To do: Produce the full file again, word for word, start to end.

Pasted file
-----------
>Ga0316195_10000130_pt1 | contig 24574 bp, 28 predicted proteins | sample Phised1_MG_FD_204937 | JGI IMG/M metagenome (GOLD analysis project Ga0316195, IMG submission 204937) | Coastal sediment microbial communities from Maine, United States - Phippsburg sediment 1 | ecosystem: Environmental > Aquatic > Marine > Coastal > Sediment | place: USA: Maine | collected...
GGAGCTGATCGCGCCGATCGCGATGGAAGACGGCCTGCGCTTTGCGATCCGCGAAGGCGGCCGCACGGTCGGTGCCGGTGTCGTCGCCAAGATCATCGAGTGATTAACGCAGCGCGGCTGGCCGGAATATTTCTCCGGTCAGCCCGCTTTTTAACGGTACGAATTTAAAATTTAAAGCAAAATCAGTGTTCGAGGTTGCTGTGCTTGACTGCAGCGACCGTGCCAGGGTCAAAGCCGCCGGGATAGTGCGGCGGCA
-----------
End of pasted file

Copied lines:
>Ga0316195_10000130_pt1 | contig 24574 bp, 28 predicted proteins | sample Phised1_MG_FD_204937 | JGI IMG/M metagenome (GOLD analysis project Ga0316195, IMG submission 204937) | Coastal sediment microbial communities from Maine, United States - Phippsburg sediment 1 | ecosystem: Environmental > Aquatic > Marine > Coastal > Sediment | place: USA: Maine | collected...
GGAGCTGATCGCGCCGATCGCGATGGAAGACGGCCTGCGCTTTGCGATCCGCGAAGGCGGCCGCACGGTCGGTGCCGGTGTCGTCGCCAAGATCATCGAGTGATTAACGCAGCGCGGCTGGCCGGAATATTTCTCCGGTCAGCCCGCTTTTTAACGGTACGAATTTAAAATTTAAAGCAAAATCAGTGTTCGAGGTTGCTGTGCTTGACTGCAGCGACCGTGCCAGGGTCAAAGCCGCCGGGATAGTGCGGCGGCA